Investing.com – The Canadian dollar fell to two-week lows against the U.S. dollar on Friday after unexpectedly weak domestic employment data indicated that the country’s central bank will leave rates on hold at its upcoming policy meeting.
USD/CAD advanced 0.77% to 1.0731 late Friday, the highest since June 25.
The pair is likely to find support at 1.0629, Friday’s low and resistance at around the 1.0775 level.
Statistics Canada reported that the economy lost 9,400 jobs last month, compared to expectations for jobs growth of 20,000. The Canadian unemployment rate ticked up to 7.1% from 7.0% in May, against expectations of an unchanged reading.
The poor data fuelled expectations that the Bank of Canada will leave rates unchanged at 1.0% at Wednesday’s meeting and stick to its dovish stance on monetary policy.
The loonie, as the Canadian dollar is also known, had rallied in recent weeks as economic reports indicated that the recovery was improving. The U.S. dollar struck its 2014 low of 1.0619 against the Canadian dollar on July 3.
In the U.S. Wednesday’s minutes of the Federal Reserve’s latest meeting indicated that interest rates are unlikely to rise soon.
The minutes of the central bank’s June meeting showed that officials agreed to end the bank’s asset purchase program in October, but revealed little new information on when rates could start to increase.
Officials said policy depends most “on the evolution of the economic outlook.”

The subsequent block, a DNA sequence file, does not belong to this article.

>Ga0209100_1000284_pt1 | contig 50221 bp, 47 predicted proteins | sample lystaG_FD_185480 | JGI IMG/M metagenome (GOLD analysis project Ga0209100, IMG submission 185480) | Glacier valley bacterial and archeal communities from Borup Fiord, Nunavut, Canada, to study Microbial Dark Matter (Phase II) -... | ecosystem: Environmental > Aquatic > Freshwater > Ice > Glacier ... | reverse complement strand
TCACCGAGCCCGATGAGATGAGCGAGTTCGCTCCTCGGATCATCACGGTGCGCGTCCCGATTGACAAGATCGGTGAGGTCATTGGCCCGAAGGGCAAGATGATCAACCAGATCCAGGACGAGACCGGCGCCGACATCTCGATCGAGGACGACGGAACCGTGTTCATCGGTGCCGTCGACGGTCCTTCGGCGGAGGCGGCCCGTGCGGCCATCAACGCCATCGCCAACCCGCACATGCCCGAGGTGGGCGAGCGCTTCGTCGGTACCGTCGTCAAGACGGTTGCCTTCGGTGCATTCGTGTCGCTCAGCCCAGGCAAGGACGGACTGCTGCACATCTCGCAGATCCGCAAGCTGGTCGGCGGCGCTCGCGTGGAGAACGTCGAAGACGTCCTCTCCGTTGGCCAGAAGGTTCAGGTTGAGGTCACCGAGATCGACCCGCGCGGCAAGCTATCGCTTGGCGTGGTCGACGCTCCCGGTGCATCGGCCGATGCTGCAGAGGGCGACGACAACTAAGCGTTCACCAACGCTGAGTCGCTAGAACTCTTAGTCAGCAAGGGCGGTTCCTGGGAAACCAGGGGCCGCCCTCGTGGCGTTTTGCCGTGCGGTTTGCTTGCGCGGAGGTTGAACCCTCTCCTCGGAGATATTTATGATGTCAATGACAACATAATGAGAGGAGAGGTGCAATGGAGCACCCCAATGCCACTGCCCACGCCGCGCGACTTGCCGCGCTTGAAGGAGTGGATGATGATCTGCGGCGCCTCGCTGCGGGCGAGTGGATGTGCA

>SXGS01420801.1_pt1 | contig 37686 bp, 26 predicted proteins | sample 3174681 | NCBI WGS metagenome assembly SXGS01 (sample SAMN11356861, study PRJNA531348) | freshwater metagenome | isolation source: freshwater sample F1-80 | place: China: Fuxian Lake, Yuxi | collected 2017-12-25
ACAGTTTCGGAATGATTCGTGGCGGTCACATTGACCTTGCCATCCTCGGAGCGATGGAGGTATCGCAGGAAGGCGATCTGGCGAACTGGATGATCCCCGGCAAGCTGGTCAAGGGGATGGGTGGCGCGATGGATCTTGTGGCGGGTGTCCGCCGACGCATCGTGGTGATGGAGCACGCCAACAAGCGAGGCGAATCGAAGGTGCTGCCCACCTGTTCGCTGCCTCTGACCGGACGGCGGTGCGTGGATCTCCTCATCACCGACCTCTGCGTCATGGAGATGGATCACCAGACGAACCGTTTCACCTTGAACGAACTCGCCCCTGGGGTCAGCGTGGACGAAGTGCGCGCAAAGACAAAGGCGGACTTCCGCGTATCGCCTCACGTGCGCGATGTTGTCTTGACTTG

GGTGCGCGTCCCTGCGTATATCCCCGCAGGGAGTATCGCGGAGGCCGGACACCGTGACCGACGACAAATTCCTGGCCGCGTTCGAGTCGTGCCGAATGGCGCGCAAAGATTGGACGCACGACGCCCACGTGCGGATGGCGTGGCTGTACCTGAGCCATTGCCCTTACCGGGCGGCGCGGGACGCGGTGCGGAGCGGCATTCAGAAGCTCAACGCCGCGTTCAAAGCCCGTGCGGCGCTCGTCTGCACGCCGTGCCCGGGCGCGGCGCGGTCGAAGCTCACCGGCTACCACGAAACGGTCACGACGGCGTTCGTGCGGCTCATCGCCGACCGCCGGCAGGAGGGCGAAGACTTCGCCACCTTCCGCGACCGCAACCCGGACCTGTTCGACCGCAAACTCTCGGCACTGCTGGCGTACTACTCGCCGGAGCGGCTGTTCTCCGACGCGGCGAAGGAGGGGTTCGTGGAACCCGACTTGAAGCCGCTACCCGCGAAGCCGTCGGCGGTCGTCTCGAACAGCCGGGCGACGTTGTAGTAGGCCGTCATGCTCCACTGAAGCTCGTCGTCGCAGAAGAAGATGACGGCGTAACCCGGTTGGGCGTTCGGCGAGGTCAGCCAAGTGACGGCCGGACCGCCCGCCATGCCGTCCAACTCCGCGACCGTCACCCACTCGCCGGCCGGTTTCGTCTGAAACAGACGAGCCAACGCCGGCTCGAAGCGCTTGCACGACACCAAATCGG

In the week ahead, investors will be watching testimony on monetary policy by Federal Reserve Chair Janet Yellen, while the BoC’s rate statement will also be in focus.
Ahead of the coming week, Investing.com has compiled a list of these and other significant events likely to affect the markets. The guide skips Monday as there are no relevant events on this day.
Tuesday, July 15
The U.S. is to release data on retail sales, the government measure of consumer spending, which accounts for the majority of overall economic activity. The U.S. is also to release data on import prices, business inventories and manufacturing activity in the Empire state.
Wednesday, July 16
The BoC is to announce its benchmark interest rate and publish its rate statement, which outlines economic conditions and the factors affecting the monetary policy decision. The bank will hold a press conference following the announcement.
Canada is also to release data on manufacturing sales.
The U.S. is to release reports on producer price inflation and industrial production. Meanwhile, Fed Chair Janet Yellen Carney is to testify on monetary policy to the House financial committee.
Thursday, July 17
Canada is to produce data on foreign securities purchases.
The U.S. to publish reports on initial jobless claims, housing starts, building permits, and the Philly Fed manufacturing index.
Friday, July 18
Canada is to release data on consumer process and wholesale sales.
The U.S. is to round up the week with preliminary data from the University of Michigan on consumer sentiment.